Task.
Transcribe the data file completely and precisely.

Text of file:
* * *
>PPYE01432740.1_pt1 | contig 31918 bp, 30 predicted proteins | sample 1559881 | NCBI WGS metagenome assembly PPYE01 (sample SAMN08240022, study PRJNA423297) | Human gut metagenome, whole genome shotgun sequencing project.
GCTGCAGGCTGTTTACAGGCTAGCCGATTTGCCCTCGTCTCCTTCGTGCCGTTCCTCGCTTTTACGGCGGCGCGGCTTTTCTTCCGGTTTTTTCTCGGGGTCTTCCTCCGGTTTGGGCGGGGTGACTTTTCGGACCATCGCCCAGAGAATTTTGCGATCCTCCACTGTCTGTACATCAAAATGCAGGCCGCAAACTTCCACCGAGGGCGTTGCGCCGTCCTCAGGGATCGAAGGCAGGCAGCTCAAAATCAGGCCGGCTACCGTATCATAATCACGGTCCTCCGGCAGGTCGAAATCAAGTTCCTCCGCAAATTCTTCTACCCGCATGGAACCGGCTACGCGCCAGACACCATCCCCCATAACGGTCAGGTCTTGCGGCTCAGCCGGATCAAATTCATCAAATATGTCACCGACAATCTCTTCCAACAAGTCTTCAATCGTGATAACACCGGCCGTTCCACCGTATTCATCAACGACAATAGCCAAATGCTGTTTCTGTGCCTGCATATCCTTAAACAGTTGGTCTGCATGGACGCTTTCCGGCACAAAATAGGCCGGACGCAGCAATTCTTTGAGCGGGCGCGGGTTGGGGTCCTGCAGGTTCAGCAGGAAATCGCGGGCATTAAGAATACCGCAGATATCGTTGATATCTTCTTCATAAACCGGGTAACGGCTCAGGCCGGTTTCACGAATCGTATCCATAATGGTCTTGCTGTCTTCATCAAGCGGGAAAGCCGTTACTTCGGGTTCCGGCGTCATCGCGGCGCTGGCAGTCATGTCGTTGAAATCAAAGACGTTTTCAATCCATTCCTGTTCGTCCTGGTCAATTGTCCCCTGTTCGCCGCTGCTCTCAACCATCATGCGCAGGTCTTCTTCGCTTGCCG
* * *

>PPYE01432740.1_pt1 | contig 31918 bp, 30 predicted proteins | sample 1559881 | NCBI WGS metagenome assembly PPYE01 (sample SAMN08240022, study PRJNA423297) | Human gut metagenome, whole genome shotgun sequencing project.
GCTGCAGGCTGTTTACAGGCTAGCCGATTTGCCCTCGTCTCCTTCGTGCCGTTCCTCGCTTTTACGGCGGCGCGGCTTTTCTTCCGGTTTTTTCTCGGGGTCTTCCTCCGGTTTGGGCGGGGTGACTTTTCGGACCATCGCCCAGAGAATTTTGCGATCCTCCACTGTCTGTACATCAAAATGCAGGCCGCAAACTTCCACCGAGGGCGTTGCGCCGTCCTCAGGGATCGAAGGCAGGCAGCTCAAAATCAGGCCGGCTACCGTATCATAATCACGGTCCTCCGGCAGGTCGAAATCAAGTTCCTCCGCAAATTCTTCTACCCGCATGGAACCGGCTACGCGCCAGACACCATCCCCCATAACGGTCAGGTCTTGCGGCTCAGCCGGATCAAATTCATCAAATATGTCACCGACAATCTCTTCCAACAAGTCTTCAATCGTGATAACACCGGCCGTTCCACCGTATTCATCAACGACAATAGCCAAATGCTGTTTCTGTGCCTGCATATCCTTAAACAGTTGGTCTGCATGGACGCTTTCCGGCACAAAATAGGCCGGACGCAGCAATTCTTTGAGCGGGCGCGGGTTGGGGTCCTGCAGGTTCAGCAGGAAATCGCGGGCATTAAGAATACCGCAGATATCGTTGATATCTTCTTCATAAACCGGGTAACGGCTCAGGCCGGTTTCACGAATCGTATCCATAATGGTCTTGCTGTCTTCATCAAGCGGGAAAGCCGTTACTTCGGGTTCCGGCGTCATCGCGGCGCTGGCAGTCATGTCGTTGAAATCAAAGACGTTTTCAATCCATTCCTGTTCGTCCTGGTCAATTGTCCCCTGTTCGCCGCTGCTCTCAACCATCATGCGCAGGTCTTCTTCGCTTGCCG